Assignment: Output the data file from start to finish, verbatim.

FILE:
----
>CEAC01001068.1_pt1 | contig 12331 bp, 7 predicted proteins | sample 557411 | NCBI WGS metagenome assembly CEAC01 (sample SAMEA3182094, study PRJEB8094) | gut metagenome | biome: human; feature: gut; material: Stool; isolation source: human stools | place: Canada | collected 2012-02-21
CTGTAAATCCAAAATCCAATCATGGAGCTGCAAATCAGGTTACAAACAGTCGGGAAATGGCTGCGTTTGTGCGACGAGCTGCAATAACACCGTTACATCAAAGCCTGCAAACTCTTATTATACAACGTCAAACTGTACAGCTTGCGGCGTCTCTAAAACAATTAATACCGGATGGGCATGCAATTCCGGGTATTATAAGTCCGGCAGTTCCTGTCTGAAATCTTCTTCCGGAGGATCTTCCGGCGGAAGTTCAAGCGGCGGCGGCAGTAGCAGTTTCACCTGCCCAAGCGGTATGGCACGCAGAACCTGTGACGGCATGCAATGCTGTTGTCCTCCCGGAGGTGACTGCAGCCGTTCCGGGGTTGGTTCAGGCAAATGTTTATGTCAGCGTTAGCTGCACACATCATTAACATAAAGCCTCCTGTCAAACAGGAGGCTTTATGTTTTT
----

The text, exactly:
>CEAC01001068.1_pt1 | contig 12331 bp, 7 predicted proteins | sample 557411 | NCBI WGS metagenome assembly CEAC01 (sample SAMEA3182094, study PRJEB8094) | gut metagenome | biome: human; feature: gut; material: Stool; isolation source: human stools | place: Canada | collected 2012-02-21
CTGTAAATCCAAAATCCAATCATGGAGCTGCAAATCAGGTTACAAACAGTCGGGAAATGGCTGCGTTTGTGCGACGAGCTGCAATAACACCGTTACATCAAAGCCTGCAAACTCTTATTATACAACGTCAAACTGTACAGCTTGCGGCGTCTCTAAAACAATTAATACCGGATGGGCATGCAATTCCGGGTATTATAAGTCCGGCAGTTCCTGTCTGAAATCTTCTTCCGGAGGATCTTCCGGCGGAAGTTCAAGCGGCGGCGGCAGTAGCAGTTTCACCTGCCCAAGCGGTATGGCACGCAGAACCTGTGACGGCATGCAATGCTGTTGTCCTCCCGGAGGTGACTGCAGCCGTTCCGGGGTTGGTTCAGGCAAATGTTTATGTCAGCGTTAGCTGCACACATCATTAACATAAAGCCTCCTGTCAAACAGGAGGCTTTATGTTTTT